Eighteen-year-old Gu Miyoung has a secret–she’s a gumiho, a nine-tailed fox who must devour the energy of men in order to survive. Because so few believe in the old tales anymore, and with so many evil men no one will miss, the modern city of Seoul is the perfect place to hide and hunt.
But after feeding one full moon, Miyoung crosses paths with Jihoon, a human boy, being attacked by a goblin deep in the forest. Against her better judgment, she violates the rules of survival to rescue the boy, losing her fox bead–her gumiho soul–in the process.
Jihoon knows Miyoung is more than just a beautiful girl–he saw her nine tails the night she saved his life. His grandmother used to tell him stories of the gumiho, of their power and the danger they pose to humans. He’s drawn to her anyway.
With murderous forces lurking in the background, Miyoung and Jihoon develop a tenuous friendship that blossoms into something more. But when a young shaman tries to reunite Miyoung with her bead, the consequences are disastrous . . . forcing Miyoung to choose between her immortal life and Jihoon’s.
I had such mixed feelings about this book, and when I started it I really didn’t think it was for me at all. I had come into a world I felt like would only make sense if I really, really worked for it, and you know what, I just couldn’t be arsed. For a start, this book has an entire glossary, and it isn’t a small one. I could see myself flicking between the glossary constantly and the mere idea of it annoyed me.
But I stuck with it, mainly because this was the only book I had that was under 800 pages that fit into my OWLs TBR for the transfiguration prompts. And I was determined to finish my OWLs. But you know what, I was shocked. After around 50 pages, this book hooked me a little. I really started to enjoy it.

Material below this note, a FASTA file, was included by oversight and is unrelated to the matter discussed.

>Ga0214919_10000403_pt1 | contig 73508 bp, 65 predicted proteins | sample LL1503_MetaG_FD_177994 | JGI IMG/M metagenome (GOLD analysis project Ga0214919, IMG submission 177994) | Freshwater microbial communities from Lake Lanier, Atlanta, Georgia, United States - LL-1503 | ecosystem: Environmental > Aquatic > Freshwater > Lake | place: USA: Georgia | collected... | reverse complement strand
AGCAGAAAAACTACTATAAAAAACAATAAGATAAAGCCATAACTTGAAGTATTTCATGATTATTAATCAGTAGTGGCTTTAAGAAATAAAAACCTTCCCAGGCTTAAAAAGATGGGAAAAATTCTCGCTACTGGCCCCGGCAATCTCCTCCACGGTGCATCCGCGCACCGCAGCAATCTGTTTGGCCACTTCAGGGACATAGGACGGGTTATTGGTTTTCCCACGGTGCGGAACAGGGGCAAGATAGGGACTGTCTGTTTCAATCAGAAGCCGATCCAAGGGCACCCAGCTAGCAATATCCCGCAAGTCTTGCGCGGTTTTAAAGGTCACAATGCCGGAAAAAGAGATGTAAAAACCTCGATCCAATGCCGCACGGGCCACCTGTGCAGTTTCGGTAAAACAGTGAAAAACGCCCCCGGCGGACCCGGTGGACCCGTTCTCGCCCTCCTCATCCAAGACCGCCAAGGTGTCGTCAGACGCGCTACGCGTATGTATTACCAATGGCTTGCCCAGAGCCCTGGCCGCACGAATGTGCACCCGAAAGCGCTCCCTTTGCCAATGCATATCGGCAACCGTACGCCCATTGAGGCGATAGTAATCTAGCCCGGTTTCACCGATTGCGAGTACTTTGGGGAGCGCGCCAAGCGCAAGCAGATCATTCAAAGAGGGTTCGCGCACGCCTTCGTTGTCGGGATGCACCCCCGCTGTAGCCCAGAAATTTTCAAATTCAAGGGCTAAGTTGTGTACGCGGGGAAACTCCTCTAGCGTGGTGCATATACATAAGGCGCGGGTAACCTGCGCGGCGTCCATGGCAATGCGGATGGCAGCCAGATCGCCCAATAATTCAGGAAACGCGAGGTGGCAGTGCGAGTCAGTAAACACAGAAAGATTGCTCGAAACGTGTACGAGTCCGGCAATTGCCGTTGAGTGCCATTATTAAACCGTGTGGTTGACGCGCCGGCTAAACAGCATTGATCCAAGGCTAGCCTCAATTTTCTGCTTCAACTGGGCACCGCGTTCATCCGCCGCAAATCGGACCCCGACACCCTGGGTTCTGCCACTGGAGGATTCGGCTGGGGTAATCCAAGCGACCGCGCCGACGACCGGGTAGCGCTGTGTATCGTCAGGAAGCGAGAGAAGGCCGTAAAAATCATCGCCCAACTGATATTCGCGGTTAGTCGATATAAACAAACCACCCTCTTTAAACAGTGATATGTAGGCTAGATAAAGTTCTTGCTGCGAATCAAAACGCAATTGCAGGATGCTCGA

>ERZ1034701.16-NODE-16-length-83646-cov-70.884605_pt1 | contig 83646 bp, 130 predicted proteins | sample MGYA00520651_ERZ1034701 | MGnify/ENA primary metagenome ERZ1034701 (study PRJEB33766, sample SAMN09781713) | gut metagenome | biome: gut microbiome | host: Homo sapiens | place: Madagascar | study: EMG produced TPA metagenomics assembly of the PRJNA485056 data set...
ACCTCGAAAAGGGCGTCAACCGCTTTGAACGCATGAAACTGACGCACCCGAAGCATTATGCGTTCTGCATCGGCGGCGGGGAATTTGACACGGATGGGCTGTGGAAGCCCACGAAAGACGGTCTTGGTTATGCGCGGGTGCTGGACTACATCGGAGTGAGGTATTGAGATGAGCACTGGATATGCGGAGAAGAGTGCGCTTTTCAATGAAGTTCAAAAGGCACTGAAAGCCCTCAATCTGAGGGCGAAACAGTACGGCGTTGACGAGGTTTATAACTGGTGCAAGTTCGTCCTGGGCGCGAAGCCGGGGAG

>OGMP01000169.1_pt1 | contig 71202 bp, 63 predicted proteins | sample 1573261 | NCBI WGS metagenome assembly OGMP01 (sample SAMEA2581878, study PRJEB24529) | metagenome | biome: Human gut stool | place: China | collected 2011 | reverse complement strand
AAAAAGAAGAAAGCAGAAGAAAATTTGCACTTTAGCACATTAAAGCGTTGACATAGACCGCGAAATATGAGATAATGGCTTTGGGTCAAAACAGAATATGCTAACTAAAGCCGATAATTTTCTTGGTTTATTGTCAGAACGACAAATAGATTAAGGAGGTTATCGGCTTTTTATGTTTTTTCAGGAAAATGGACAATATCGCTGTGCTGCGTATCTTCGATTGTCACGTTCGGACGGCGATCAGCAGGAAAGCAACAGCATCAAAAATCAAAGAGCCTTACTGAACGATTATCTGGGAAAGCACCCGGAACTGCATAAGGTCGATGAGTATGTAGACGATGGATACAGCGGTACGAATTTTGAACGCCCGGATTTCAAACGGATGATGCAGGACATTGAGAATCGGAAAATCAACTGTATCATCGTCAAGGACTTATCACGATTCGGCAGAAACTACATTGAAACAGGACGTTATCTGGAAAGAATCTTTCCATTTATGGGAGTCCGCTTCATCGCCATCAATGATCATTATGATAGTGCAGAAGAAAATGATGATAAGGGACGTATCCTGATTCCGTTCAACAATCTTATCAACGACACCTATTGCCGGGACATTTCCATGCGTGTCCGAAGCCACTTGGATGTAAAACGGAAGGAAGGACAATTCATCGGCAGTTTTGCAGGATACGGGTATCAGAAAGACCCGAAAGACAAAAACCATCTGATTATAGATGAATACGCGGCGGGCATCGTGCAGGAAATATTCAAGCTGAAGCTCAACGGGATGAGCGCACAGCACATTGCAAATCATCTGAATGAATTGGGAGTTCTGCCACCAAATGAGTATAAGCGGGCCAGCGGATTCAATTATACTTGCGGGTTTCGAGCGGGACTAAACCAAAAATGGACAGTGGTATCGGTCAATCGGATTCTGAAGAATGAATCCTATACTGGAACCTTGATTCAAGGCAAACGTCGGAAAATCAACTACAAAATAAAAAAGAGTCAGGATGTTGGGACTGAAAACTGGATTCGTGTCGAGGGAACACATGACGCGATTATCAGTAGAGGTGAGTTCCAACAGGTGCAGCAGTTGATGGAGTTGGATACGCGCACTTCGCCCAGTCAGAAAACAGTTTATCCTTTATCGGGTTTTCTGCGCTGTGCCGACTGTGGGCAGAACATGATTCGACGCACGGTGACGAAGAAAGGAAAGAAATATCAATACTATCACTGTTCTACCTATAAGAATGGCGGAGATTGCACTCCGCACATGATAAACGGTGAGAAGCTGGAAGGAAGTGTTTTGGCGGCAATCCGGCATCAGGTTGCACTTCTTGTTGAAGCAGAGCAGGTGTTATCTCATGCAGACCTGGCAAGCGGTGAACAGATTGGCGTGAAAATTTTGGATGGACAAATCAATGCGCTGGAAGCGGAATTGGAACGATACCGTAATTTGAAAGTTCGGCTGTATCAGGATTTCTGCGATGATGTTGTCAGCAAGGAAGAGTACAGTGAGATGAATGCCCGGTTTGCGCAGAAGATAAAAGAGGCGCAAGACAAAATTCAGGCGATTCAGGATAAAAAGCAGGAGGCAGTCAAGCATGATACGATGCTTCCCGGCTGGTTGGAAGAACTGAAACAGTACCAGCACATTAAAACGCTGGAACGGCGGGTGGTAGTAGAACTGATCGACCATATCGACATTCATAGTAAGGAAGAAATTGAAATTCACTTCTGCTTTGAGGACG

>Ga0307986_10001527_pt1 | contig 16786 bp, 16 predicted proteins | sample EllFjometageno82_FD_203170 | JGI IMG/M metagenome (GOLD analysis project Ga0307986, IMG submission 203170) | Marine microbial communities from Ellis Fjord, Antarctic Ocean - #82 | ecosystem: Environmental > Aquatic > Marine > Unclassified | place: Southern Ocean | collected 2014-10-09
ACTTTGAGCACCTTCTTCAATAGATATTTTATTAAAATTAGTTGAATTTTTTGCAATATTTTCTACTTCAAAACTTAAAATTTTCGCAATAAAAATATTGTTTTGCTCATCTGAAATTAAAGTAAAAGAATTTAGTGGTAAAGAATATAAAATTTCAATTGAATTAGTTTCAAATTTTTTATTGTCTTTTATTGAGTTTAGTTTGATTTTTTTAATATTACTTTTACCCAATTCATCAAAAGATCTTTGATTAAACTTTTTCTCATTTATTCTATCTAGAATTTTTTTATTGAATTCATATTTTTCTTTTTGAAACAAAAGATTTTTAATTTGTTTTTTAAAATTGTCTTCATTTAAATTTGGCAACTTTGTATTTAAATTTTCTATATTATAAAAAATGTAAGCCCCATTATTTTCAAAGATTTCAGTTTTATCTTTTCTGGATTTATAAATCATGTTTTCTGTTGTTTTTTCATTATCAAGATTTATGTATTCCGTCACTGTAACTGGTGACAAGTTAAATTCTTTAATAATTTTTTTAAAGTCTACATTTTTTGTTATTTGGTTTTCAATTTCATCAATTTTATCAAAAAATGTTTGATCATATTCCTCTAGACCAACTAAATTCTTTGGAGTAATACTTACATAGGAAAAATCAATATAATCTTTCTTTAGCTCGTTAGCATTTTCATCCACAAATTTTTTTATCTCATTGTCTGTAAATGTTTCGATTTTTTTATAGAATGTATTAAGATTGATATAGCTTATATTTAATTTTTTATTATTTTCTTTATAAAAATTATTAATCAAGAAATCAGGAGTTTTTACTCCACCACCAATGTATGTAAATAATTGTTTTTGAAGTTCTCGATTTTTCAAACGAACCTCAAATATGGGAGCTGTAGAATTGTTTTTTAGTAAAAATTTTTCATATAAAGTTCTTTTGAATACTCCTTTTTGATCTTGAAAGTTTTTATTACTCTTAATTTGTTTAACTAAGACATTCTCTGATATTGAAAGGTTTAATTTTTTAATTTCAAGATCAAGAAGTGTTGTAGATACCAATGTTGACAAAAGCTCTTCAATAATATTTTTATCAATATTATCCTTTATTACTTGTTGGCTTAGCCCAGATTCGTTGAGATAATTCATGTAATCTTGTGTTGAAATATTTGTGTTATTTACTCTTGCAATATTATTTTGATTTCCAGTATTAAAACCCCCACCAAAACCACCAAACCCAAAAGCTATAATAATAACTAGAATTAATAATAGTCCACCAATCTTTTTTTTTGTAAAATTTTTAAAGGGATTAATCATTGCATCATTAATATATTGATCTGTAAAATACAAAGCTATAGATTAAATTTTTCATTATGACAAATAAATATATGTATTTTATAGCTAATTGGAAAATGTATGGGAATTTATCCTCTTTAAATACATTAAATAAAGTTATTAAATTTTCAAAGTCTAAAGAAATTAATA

“Maybe it’s wrong for us to hold any one person as our whole world. Maybe…” Jihoon trailed off with an odd expression.
Not going to lie, it wasn’t amazing. It wasn’t a favourite. But I quickly started to see a lot of good in this book – it came up in scenes and moments that I really enjoyed. I would easily read 100 pages at a time and they flew by, the chapters short and easy to get through. I liked the characters, even if I didn’t feel a great connection to them. And the Korean representation was great too, and not something I’ve seen enough of in YA.
But unfortunately, Wicked Fox still just…lacked for me. I felt little connection to the characters, which meant I didn’t feel enough when the most devastating things happened to them. Because of the disconnect, I rarely focused enough on what was happening in the book, instead skimming the pages and reading the occasional really good scene.
“Maybe it’s wrong of us to owe all of our happiness or sadness to one person.”
So overall, this book was….good. But it just wasn’t enough. Which was such a shame, but I think maybe it just wasn’t for me.
3 out of 5 stars
May your shelves forever overflow with books! ☽
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